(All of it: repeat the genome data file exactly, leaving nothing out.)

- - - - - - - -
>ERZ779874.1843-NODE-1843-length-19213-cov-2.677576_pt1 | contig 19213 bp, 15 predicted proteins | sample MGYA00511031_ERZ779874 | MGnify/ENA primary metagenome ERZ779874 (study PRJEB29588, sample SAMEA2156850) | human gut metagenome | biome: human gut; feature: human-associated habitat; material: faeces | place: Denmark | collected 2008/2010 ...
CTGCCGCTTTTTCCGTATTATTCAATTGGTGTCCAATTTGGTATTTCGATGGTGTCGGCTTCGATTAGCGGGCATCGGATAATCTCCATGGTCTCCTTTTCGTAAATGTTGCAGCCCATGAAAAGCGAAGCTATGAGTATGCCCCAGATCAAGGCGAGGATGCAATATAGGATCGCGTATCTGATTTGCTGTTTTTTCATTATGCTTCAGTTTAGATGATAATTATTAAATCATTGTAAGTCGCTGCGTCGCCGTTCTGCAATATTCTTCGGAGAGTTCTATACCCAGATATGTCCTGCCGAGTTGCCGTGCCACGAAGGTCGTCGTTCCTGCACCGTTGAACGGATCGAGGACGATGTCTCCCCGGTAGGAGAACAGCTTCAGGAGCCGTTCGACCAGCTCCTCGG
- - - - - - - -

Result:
>ERZ779874.1843-NODE-1843-length-19213-cov-2.677576_pt1 | contig 19213 bp, 15 predicted proteins | sample MGYA00511031_ERZ779874 | MGnify/ENA primary metagenome ERZ779874 (study PRJEB29588, sample SAMEA2156850) | human gut metagenome | biome: human gut; feature: human-associated habitat; material: faeces | place: Denmark | collected 2008/2010 ...
CTGCCGCTTTTTCCGTATTATTCAATTGGTGTCCAATTTGGTATTTCGATGGTGTCGGCTTCGATTAGCGGGCATCGGATAATCTCCATGGTCTCCTTTTCGTAAATGTTGCAGCCCATGAAAAGCGAAGCTATGAGTATGCCCCAGATCAAGGCGAGGATGCAATATAGGATCGCGTATCTGATTTGCTGTTTTTTCATTATGCTTCAGTTTAGATGATAATTATTAAATCATTGTAAGTCGCTGCGTCGCCGTTCTGCAATATTCTTCGGAGAGTTCTATACCCAGATATGTCCTGCCGAGTTGCCGTGCCACGAAGGTCGTCGTTCCTGCACCGTTGAACGGATCGAGGACGATGTCTCCCCGGTAGGAGAACAGCTTCAGGAGCCGTTCGACCAGCTCCTCGG